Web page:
If you’ve eaten Korean food then you’ve probably tried Kimchi.
Kimchi is the national dish of Korea and has been around for thousands of years. It’s made with pickled cabbage, salt and other spices. The fermentation process allows it to last very long periods of time without spoiling; stored in big jars or plastic container in its own special fridge. Kimchi is very healthy, rich in vitamins and more importantly a very long-lasting addition to any Korean’s diet.
The origin of kimchi dates back to 37 BC when fermented foods were widely available. However, early records show that it wasn’t as we know it today. The fermented cabbage was made without garlic and chilli peppers, up until Portuguese travellers introduced the spicy red pepper to Korea in the 18th century.
Today kimchi is the trademark of Korean cuisine. It’s such a popular food that Korean airlines even serve it in tiny pouches on every flight. You can also buy travel pouches in Korean supermarkets; perfect for those like us, who can’t go a day without it. It’s versatile and as well as a side dish is often added to recipes like:
Kimchi Jjigae – A delicious stew filled with tofu, onions and other ingredients.
Kimchi fried rice – kimchi and rice mainly make up this dish.
Kimchi Jeon – Made with sliced kimchi, flour batter and sometimes other vegetables.
- 1 medium head (2 pounds) napa cabbage
- 1/4 cup sea salt or kosher salt (See recipe notes.)
- Water (See recipe notes.)
- 1 tablespoon grated garlic (5 to 6 cloves)
- 1 teaspoon grated ginger
- 1 teaspoon sugar
- 2 to 3 tablespoons shrimp paste or water (optional, See recipe notes.)
- 1 to 5 tablespoons Korean red pepper flakes (gochugaru)
- 8 ounces Korean radish or daikon, peeled and cut into matchsticks
- 4 scallions, trimmed and cut into 1-inch pieces
- Slice the cabbage: Cut the cabbage lengthwise into quarters and remove the cores. Cut each quarter crosswise into 2-inch-wide strips.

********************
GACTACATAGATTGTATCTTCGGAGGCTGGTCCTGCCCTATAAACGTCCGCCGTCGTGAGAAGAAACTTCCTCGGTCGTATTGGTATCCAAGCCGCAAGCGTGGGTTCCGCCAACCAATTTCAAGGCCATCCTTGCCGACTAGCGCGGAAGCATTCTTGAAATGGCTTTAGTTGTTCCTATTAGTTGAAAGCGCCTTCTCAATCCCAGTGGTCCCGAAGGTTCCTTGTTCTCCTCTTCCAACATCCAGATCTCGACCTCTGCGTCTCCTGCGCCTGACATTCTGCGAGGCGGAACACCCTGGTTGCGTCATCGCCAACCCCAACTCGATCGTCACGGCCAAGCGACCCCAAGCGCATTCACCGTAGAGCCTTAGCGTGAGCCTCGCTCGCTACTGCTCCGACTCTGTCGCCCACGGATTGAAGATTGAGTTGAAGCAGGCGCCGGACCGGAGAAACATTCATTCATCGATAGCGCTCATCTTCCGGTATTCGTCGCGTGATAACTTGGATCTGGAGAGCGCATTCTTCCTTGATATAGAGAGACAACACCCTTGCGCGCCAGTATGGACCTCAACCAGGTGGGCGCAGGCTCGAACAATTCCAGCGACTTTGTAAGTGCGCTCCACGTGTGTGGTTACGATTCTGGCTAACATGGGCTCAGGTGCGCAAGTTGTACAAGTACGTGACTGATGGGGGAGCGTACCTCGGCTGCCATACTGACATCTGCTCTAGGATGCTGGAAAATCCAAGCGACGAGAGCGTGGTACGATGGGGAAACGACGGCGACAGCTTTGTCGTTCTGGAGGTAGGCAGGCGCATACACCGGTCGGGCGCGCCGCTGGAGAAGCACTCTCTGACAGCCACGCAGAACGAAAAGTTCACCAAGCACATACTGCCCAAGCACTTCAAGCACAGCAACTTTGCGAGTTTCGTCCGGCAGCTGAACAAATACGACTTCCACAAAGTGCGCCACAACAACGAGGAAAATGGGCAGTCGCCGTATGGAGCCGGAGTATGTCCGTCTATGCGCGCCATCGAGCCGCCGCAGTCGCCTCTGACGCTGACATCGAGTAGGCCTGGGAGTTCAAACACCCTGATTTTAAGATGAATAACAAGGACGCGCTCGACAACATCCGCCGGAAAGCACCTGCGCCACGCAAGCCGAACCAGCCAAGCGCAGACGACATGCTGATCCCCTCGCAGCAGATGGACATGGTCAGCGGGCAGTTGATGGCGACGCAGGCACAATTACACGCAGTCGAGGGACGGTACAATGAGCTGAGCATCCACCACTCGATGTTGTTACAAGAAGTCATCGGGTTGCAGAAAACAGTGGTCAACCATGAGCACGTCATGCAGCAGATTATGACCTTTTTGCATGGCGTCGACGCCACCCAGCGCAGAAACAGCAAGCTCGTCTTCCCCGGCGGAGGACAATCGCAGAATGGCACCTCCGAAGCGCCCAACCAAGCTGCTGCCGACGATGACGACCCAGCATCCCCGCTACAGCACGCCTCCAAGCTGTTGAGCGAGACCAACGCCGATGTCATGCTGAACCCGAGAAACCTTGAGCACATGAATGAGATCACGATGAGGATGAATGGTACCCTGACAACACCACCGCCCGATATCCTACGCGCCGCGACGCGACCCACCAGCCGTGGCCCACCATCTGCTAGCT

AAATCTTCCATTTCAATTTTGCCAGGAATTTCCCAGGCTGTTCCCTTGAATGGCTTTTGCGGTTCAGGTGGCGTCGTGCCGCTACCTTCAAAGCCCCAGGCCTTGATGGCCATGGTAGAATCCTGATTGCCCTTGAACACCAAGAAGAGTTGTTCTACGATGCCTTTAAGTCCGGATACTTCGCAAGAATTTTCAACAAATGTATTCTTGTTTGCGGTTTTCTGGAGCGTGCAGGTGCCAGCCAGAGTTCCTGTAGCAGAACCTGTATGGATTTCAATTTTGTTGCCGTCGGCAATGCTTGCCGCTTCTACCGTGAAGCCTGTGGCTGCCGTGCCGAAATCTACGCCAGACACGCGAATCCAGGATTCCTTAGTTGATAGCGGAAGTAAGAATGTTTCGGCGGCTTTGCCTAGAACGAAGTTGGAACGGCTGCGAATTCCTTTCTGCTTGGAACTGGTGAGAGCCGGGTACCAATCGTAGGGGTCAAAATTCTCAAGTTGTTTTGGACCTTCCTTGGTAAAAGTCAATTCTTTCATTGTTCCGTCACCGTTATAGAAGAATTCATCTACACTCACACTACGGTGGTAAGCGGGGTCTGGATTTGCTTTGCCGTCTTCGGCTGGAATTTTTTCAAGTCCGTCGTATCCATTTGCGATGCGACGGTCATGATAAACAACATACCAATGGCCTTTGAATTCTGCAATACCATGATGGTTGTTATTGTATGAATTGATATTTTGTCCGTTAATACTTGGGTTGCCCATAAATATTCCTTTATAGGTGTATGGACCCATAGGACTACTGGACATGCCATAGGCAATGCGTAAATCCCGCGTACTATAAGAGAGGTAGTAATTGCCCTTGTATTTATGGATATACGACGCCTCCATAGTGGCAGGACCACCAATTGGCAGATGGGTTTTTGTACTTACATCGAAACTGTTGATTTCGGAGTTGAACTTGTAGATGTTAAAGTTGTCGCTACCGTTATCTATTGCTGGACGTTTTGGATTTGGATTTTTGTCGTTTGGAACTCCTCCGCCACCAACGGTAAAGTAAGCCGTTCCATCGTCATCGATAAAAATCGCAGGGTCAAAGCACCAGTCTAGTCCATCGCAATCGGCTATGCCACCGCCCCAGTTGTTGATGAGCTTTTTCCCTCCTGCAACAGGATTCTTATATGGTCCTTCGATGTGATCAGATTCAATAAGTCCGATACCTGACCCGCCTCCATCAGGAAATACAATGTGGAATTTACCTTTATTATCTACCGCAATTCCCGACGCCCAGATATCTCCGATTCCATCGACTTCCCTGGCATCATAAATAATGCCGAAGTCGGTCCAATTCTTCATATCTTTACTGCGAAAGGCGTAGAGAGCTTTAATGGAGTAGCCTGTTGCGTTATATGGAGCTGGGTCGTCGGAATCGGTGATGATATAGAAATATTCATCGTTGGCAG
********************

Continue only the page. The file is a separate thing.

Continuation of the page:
- Salt the cabbage: Place the cabbage and salt in a large bowl. Using your hands (gloves optional), massage the salt into the cabbage until it starts to soften a bit, then add water to cover the cabbage. Put a plate on top and weigh it down with something heavy, like a jar or can of beans. Let stand for 1 to 2 hours.
- Rinse and drain the cabbage: Rinse the cabbage under cold water 3 times and drain in a colander for 15 to 20 minutes. Rinse and dry the bowl you used for salting, and set it aside to use in step 5.
- Make the paste: Meanwhile, combine the garlic, ginger, sugar, and shrimp paste (or 3 tablespoons water) in a small bowl and mix to form a smooth paste. Mix in the gochugaru, using 1 tablespoon for mild and up to 5 tablespoons for spicy (I like about 3 1/2 tablespoons).
- Combine the vegetables and paste: Gently squeeze any remaining water from the cabbage and return it to the bowl along with the radish, scallions, and seasoning paste.
- Mix thoroughly: Using your hands, gently work the paste into the vegetables until they are thoroughly coated. The gloves are optional here but highly recommended to protect your hands from stings, stains, and smells!
- Pack the kimchi into the jar: Pack the kimchi into the jar, pressing down on it until the brine rises to cover the vegetables. Leave at least 1 inch of headspace. Seal the jar with the lid.
- Let it ferment: Let the jar stand at room temperature for 1 to 5 days. You may see bubbles inside the jar and brine may seep out of the lid; place a bowl or plate under the jar to help catch any overflow.
- Check it daily and refrigerate when ready: Check the kimchi once a day, pressing down on the vegetables with a clean finger or spoon to keep them submerged in the brine. (This also releases gases produced during fermentation.) Taste a little at this point, too! When the kimchi tastes ripe enough for your liking, transfer the jar to the refrigerator. You may eat it right away, but it’s best after another week or two.
- Salt: Use salt that is free of iodine and anti-caking agents, which can inhibit fermentation.
- Water: Chlorinated water can inhibit fermentation, so use spring, distilled, or filtered water if you can.
- Seafood flavour and vegetarian alternatives: Seafood gives kimchi an umami flavour. Different regions and families may use fish sauce, salted shrimp paste, oysters, and other seafood. Use about 2 tablespoons of fish sauce, salted shrimp paste, or a combination of the two. For vegetarian kimchi, I like using 3/4 teaspoon kelp powder mixed with 3 tablespoons water, or simply 3 tablespoons of water.
Feature Image source ©Kimchi, 27.03.2018, thekitchn.com